Gu J, Lu Z, Li H, Li VO (2016) Incorporating copying mechanism in sequence-to-sequence learning. arXiv:1603.06393

  9. 9.

    Kim M, Choi SK, Kwon HC (2014) Context-sensitive spelling error correction using inter-word semantic relation analysis. In: 2014 international conference on information science & applications (ICISA). IEEE, pp 1–4

  10. 10.

    Kim J, Hong T, Kim P (2019) Word2vec based spelling correction method of twitter message. In: Proceedings of the 34th ACM/SIGAPP symposium on applied computing, pp 2016–2019

  11. 11.

    Klein G, Kim Y, Deng Y, Senellart J, Rush AM (2017) Opennmt: open-source toolkit for neural machine translation. arXiv:1701.02810

  12. 12.

    Kullback S, Leibler RA (1951) On information and sufficiency. Ann Math Stat 22(1):79–86

    MathSciNet  Article  Google Scholar 

  13. 13.

    Kwon HC, Kang MY, Choi SJ (2004) Stochastic korean word-spacing with smoothing using korean spelling checker. Int J Comput Process Lang 17 (4):239–252

    Article  Google Scholar 

  14. 14.

    Lee JH, Kim M, Kwon HC (2017) Improved statistical language model for context-sensitive spelling error candidates. J Korea Multimed Soc 20 (2):371–381

    Article  Google Scholar 

  15. 15.

    Lee JH, Kim M, Kwon HC (2017) The utilization of local document information to improve statistical context-sensitive spelling error correction. KIISE Trans Comput Pract 23(7):446–451

    Article  Google Scholar 

  16. 16.

    Luong MT, Pham H, Manning CD (2015) Effective approaches to attention-based neural machine translation. arXiv:1508.04025

  17. 17.

    Manohar V, Hadian H, Povey D, Khudanpur S (2018) Semi-supervised training of acoustic models using lattice-free mmi. In: 2018 IEEE international conference on acoustics, speech and signal processing (ICASSP). IEEE, pp 4844–4848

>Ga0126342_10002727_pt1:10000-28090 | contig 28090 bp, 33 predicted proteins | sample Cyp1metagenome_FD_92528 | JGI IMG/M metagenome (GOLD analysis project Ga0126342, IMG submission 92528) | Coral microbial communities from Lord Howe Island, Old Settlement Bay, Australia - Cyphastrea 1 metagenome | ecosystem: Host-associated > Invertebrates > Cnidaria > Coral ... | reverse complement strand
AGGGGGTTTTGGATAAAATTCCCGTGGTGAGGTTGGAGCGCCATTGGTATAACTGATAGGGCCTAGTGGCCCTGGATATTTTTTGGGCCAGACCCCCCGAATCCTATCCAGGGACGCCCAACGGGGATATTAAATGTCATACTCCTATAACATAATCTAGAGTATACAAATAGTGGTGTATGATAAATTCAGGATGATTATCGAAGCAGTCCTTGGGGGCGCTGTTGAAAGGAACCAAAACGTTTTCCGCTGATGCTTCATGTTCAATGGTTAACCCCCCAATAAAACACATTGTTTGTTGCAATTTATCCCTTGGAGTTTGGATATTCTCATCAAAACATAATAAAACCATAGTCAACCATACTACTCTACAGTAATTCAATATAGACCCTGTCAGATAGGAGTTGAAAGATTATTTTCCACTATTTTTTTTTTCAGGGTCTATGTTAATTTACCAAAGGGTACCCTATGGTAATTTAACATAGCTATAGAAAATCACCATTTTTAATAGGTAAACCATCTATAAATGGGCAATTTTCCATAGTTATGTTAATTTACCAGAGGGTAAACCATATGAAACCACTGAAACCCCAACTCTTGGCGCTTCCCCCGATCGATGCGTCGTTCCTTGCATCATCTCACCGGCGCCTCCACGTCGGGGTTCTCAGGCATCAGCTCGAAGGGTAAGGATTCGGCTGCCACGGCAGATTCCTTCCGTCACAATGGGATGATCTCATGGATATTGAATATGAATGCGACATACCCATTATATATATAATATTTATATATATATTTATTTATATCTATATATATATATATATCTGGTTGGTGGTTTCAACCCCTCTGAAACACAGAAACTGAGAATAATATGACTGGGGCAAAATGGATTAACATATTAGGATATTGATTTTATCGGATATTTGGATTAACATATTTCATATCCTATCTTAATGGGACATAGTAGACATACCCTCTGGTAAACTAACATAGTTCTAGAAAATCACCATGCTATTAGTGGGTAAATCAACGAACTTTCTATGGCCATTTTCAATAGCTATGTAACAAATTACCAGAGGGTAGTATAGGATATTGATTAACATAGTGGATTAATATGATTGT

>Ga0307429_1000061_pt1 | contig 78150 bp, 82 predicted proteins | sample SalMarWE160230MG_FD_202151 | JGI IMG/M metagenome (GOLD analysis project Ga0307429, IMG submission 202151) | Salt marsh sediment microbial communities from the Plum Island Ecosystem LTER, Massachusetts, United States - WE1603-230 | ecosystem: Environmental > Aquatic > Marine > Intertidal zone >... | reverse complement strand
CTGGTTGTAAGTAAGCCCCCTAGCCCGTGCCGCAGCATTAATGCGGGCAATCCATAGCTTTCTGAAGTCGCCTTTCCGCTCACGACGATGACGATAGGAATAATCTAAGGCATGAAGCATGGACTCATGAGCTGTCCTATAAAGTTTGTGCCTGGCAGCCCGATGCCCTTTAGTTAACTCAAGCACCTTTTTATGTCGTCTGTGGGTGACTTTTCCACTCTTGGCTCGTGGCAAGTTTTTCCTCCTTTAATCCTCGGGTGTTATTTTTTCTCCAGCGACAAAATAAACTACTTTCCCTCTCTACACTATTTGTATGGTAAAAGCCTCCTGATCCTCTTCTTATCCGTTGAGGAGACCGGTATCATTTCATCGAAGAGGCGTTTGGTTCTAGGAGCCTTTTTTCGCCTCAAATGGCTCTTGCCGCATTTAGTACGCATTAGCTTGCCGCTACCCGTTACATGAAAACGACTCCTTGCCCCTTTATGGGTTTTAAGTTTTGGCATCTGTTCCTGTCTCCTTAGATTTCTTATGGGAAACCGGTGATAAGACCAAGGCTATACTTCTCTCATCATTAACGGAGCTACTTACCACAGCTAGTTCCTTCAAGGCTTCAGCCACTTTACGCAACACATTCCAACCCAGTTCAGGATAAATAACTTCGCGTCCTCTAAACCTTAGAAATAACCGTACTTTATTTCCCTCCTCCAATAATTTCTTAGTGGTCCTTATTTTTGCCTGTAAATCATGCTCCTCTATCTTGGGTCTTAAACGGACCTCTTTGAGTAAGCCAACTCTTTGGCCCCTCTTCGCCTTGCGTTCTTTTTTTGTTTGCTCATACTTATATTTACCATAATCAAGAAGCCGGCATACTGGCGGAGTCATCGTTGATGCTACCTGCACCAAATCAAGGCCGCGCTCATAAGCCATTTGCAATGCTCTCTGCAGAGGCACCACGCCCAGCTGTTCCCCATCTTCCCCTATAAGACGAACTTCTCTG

18. 18.

    Napoles C, Sakaguchi K, Post M, Tetreault J (2015) Ground truth for grammatical error correction metrics. In: Proceedings of the 53rd annual meeting of the association for computational linguistics and the 7th international joint conference on natural language processing (volume 2: short papers) , pp 588–593

  19. 19.

    Papineni K, Roukos S, Ward T, Zhu WJ (2002) Bleu: a method for automatic evaluation of machine translation. In: Proceedings of the 40th annual meeting on association for computational linguistics. Association for Computational Linguistics, pp 311–318

  20. 20.

    Park DS, Chan W, Zhang Y, Chiu CC, Zoph B, Cubuk ED, Le QV (2019) Specaugment: a simple data augmentation method for automatic speech recognition. arXiv:1904.08779

  21. 21.

    Povey D, Ghoshal A, Boulianne G, Burget L, Glembek O, Goel N, Hannemann M, Motlicek P, Qian Y, Schwarz P et al (2011) The kaldi speech recognition toolkit. In: IEEE 2011 workshop on automatic speech recognition and understanding, CONF. IEEE Signal Processing Society

  22. 22.